BSF documented no fewer than 75 new discoveries that probably would not have been possible without foundation-supported collaboration.
In 1978, the United States and Israel jointly created the Binational Agricultural Research and Development Fund (BARD) to help fund programs between US and Israeli scientists for mutually beneficial, mission-oriented, strategic and applied research into agricultural problems. Since its inception, BARD has funded more than 1,000 projects in 45 states and the District of Columbia with a total investment of more than $250 million. In 2000, an independent and external economic review of 10 BARD projects conservatively projected more than $700 million in revenue by the end of 2010, a number which far outweighs the total investment in all BARD projects over its 33 year existence and helps to continually strengthen the foundation.
Most BARD projects focus on either increasing agricultural productivity, plant and animal health or food quality and safety and have been influential in creating new technologies in drip irrigation, pesticides, fish farming, livestock, poultry, disease control and farm equipment. BARD funds projects in 45 states and the District of Columbia and at present is beginning to administer collaborative efforts between Australia, Canada and Israel as well. It is difficult to break down the impact on a state-by-state basis, but overall, BARD-sponsored research has generated sales of more than $500 million, tax revenues of more than $100 million and created more than 5,000 American jobs.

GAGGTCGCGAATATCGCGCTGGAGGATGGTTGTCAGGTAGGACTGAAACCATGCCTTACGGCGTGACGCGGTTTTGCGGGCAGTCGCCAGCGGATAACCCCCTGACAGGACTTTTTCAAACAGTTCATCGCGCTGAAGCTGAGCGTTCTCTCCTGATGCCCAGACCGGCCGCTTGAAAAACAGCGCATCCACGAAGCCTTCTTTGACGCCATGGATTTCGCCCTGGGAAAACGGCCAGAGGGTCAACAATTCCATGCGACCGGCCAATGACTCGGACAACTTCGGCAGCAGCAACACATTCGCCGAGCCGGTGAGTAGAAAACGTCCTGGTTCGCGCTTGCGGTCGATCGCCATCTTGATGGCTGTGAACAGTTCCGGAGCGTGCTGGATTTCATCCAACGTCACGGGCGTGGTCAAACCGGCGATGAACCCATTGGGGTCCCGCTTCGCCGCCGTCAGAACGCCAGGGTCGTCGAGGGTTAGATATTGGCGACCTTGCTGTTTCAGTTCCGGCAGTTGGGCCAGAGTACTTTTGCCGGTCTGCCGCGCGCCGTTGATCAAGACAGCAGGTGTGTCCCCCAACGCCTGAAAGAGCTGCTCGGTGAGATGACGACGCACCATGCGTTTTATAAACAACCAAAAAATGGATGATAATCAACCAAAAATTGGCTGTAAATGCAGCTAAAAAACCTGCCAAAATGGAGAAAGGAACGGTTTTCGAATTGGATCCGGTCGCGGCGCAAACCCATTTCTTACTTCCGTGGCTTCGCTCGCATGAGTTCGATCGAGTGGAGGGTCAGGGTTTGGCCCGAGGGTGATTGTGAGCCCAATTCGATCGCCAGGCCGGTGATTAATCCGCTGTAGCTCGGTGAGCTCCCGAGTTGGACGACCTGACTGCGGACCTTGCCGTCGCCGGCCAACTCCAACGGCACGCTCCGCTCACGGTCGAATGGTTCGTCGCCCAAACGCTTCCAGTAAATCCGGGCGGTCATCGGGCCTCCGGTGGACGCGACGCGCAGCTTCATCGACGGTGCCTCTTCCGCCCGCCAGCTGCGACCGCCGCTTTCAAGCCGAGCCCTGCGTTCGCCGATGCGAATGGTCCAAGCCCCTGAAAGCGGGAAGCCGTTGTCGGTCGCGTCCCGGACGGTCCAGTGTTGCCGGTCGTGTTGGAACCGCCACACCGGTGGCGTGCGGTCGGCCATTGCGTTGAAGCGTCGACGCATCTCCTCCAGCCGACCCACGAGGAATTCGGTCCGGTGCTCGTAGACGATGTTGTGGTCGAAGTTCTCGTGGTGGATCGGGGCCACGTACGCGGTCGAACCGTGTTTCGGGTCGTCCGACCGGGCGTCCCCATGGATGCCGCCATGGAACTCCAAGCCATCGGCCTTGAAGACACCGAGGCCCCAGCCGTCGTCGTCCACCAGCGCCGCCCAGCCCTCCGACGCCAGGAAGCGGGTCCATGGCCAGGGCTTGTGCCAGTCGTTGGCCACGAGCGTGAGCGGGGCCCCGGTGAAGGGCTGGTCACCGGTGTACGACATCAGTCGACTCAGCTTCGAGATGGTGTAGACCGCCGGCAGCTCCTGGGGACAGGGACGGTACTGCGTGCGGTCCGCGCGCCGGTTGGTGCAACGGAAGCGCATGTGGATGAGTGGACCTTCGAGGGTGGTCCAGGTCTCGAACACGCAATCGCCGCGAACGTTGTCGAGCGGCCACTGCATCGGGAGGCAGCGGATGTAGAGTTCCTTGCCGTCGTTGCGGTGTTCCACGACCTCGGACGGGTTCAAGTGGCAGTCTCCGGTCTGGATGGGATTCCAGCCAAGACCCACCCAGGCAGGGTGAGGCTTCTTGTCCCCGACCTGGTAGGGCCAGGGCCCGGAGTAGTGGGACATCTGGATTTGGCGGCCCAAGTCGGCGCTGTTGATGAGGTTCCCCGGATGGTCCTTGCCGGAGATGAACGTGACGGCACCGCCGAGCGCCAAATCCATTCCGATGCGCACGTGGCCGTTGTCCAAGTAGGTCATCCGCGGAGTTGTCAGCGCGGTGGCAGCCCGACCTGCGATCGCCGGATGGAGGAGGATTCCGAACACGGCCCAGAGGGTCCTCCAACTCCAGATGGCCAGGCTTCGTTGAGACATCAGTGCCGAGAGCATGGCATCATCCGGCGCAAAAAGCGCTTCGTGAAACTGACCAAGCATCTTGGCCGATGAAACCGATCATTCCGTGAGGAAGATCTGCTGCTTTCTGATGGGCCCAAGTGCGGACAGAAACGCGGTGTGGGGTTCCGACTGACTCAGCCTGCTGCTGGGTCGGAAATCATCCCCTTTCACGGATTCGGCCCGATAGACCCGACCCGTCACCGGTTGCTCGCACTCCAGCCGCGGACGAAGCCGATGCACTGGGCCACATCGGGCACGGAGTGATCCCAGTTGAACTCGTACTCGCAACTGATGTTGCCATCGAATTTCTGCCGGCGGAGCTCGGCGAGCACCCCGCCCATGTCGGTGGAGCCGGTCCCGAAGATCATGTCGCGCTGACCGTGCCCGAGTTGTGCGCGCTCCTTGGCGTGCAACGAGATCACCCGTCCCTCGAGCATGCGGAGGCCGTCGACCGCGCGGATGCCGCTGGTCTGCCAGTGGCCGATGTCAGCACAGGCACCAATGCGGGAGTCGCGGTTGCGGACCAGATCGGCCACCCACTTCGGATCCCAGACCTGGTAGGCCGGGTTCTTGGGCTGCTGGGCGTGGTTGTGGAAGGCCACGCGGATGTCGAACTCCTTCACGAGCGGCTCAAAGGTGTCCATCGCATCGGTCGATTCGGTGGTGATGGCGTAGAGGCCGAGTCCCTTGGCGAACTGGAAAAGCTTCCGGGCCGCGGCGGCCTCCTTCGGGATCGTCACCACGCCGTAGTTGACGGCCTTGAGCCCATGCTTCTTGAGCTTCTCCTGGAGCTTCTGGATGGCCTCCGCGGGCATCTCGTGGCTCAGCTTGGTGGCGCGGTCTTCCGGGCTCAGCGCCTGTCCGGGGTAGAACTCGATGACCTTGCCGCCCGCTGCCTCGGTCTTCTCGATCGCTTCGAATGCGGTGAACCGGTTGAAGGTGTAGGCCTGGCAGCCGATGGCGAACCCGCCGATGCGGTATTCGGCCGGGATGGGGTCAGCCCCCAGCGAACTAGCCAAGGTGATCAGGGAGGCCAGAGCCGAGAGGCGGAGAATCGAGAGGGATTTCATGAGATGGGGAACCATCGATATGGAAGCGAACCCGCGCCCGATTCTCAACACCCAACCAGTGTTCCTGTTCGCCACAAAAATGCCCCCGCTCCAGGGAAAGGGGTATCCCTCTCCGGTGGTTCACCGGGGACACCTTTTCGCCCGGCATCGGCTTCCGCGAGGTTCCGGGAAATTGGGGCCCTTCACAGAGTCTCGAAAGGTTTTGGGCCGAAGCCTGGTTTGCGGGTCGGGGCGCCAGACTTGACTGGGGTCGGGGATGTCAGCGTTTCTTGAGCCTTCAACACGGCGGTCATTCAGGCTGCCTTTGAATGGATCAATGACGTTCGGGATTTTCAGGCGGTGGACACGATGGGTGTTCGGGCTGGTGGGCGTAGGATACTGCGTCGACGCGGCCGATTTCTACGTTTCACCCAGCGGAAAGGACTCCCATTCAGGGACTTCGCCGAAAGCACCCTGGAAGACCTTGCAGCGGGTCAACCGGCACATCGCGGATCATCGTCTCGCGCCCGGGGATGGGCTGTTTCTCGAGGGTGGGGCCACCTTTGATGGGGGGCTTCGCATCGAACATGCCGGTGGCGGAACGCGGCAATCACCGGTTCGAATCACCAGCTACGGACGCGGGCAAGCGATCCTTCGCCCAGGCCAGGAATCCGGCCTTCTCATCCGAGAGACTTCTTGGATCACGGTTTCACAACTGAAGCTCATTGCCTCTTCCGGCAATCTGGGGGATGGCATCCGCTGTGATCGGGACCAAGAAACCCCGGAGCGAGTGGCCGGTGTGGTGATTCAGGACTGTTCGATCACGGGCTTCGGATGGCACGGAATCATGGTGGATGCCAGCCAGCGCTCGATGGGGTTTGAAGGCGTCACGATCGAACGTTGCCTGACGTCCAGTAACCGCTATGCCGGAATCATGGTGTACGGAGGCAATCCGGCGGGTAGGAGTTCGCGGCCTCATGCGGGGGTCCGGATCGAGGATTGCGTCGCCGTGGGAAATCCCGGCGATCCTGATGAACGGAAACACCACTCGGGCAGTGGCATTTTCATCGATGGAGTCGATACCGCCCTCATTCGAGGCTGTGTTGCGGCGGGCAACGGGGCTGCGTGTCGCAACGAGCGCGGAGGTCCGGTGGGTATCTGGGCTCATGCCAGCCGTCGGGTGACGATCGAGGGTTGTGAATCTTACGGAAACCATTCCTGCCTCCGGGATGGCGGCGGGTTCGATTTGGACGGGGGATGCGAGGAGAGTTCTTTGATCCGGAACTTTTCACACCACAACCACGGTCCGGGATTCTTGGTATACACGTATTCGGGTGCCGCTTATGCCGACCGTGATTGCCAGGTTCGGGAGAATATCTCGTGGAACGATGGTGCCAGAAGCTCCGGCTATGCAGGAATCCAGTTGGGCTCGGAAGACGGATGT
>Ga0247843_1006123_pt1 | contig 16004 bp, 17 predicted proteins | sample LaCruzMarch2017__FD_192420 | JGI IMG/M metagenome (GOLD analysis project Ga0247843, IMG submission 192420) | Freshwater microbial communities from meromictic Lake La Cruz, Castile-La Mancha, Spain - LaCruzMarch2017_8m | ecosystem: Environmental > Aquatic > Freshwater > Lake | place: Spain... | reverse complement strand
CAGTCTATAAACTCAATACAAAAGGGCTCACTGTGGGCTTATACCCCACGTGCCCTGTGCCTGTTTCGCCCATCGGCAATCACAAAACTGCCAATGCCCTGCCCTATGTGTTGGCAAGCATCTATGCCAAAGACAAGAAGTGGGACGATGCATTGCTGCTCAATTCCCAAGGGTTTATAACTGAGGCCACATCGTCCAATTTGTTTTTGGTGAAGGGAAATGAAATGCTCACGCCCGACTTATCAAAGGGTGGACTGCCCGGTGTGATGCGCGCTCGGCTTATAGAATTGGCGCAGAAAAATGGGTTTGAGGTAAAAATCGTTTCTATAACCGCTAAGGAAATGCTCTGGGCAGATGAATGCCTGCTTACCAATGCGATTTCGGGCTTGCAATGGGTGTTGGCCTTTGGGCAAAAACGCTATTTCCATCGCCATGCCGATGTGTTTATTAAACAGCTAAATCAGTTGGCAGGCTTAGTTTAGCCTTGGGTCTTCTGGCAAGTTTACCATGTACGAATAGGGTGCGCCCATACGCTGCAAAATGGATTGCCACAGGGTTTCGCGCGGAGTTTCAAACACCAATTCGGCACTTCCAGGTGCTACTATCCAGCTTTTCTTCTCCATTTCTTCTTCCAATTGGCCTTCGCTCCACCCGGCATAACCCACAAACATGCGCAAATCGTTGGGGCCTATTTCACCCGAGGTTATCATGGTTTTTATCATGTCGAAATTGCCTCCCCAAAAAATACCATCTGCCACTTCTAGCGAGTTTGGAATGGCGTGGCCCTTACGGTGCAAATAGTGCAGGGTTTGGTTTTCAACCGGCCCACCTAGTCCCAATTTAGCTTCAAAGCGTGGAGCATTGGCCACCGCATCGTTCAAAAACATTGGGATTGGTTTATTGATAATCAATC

New Mexico institutions have shared grants worth more than $400,000 since 1979.
New Mexico State’s C. Sengupta-Gopalas researches the lack of methionine, an amino acid, in alfalfa and legumes, which are used to feed animals. A methionine rich diet allows cows to produce more milk and sheep to produce more wool. Currently scientists are adding synthetic methionine to the legumes, but the animals’ intake is still not high enough.
Sengupta-Gopalas is taking genes from maize, which foster the production of methionine, and is adding them to alfalfa. She believes working with Israelis has been “extremely helpful.” She has received the maize gene from them and has shared techniques with them.
BARD research done outside the state also benefits New Mexico. For example, pecan tree growers can benefit from BARD projects to save 68,000 acres of pecan trees planted in inappropriate soil in New Mexico.